Cellular Automata from Christmas 1983

(This post was originally published on the NKS Forum.)

There’s a certain complexity to many of the characteristic forms used in Christmas images: snowflakes, Christmas trees, frost patterns, etc.

And as in so many other cases, it’s rather easy to capture the essence of these forms using very simple cellular automaton rules.

So that means it’s easy to use cellular automaton rules to make Christmas-like images.

Well, going through some of my archives recently, I was reminded that I did that almost exactly twenty years ago—for Christmas 1983. (The actual file date is November 22, 1983.)

I printed up four types of cards for Christmas 1983:


elementary rule 126, starting from a single black cell


k=3 totalistic code 357, with random initial conditions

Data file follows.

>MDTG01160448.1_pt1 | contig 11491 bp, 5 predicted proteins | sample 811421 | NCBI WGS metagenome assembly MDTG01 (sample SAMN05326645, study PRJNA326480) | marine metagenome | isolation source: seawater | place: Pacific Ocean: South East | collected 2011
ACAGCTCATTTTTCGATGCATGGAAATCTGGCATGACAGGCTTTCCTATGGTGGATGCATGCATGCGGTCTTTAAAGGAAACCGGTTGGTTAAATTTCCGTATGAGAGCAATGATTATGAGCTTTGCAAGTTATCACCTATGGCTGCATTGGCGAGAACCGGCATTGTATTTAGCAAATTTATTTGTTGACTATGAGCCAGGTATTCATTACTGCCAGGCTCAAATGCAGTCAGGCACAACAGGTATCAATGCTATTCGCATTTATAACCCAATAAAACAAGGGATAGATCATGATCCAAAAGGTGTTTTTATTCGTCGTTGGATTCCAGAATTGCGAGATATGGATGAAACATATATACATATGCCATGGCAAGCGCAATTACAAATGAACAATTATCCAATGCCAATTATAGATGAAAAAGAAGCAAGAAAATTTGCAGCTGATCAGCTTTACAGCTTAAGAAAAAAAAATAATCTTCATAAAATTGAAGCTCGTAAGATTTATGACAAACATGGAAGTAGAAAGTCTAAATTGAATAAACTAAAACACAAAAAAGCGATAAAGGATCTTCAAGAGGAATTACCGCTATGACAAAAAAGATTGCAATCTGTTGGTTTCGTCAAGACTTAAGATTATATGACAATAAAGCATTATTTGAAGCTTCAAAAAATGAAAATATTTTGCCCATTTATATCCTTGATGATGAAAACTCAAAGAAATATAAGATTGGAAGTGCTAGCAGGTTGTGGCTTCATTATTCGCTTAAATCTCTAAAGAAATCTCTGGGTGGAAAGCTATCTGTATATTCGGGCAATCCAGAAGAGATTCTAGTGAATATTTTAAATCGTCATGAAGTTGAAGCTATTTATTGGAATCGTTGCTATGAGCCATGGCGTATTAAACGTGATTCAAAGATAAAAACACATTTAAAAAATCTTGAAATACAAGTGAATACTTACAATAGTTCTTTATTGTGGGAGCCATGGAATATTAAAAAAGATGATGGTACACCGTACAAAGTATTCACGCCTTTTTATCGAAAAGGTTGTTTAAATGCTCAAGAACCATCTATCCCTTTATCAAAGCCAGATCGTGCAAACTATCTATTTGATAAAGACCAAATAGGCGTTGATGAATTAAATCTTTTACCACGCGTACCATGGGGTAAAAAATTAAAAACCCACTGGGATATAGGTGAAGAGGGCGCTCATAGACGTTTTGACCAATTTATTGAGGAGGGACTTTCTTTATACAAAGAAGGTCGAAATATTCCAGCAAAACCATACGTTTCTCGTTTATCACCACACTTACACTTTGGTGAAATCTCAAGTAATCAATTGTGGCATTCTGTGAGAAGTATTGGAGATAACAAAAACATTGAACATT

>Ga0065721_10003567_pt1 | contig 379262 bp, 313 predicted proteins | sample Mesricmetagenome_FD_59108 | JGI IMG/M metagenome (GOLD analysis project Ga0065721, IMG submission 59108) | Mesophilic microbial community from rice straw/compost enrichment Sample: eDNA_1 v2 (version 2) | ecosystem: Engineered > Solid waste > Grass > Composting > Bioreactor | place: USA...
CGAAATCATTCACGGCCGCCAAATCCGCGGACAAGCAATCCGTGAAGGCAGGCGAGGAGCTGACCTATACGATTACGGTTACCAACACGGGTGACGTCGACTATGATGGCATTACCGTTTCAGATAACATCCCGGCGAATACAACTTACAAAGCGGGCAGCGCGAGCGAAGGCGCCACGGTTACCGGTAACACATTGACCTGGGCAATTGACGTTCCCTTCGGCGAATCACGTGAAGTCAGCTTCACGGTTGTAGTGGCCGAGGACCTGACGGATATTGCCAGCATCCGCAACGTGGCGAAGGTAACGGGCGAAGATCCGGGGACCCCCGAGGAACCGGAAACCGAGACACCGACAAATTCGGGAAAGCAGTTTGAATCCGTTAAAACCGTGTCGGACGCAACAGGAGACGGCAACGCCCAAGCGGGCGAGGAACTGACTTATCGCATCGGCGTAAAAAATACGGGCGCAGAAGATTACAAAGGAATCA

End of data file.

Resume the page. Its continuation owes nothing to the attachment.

k=5 totalistic code 44885, with random initial conditions


k=5 totalistic code 67020, with random initial conditions

or, in modern terms:

CellularAutomaton[126, {{1}, 0}, 150]

CellularAutomaton[{357, {3, 1}},
Table[Random[Integer, {0, 2}], {200}], 150]

CellularAutomaton[{44885, {5, 1}},
Table[Random[Integer, {0, 4}], {200}], 150]

CellularAutomaton[{67020, {5, 1}},
Table[Random[Integer, {0, 4}], {200}], 150]

Attached are scans of the original 1983 cards, together with modern versions made with the same rules (though with slightly different choices of random initial conditions).

It’s of course inevitable, but I always find it pleasing that whatever year one makes a cellular automaton image, it always has the same fresh look. Somehow it reminds me of polyhedra from antiquity—that of course look just the same as polyhedra today.

Since 1983 lots of cellular automaton images have been used for Christmas cards—by me and others. And it’d certainly be great to see some of them posted to the Forum. But I thought members of the Forum might be amused to see my original 1983 efforts.

Note the absence in these efforts of rule 30 or anything like it. It wasn’t until 1984 that I fully realized that simple initial conditions could still produce highly complex behavior. (See the NKS book, page 881)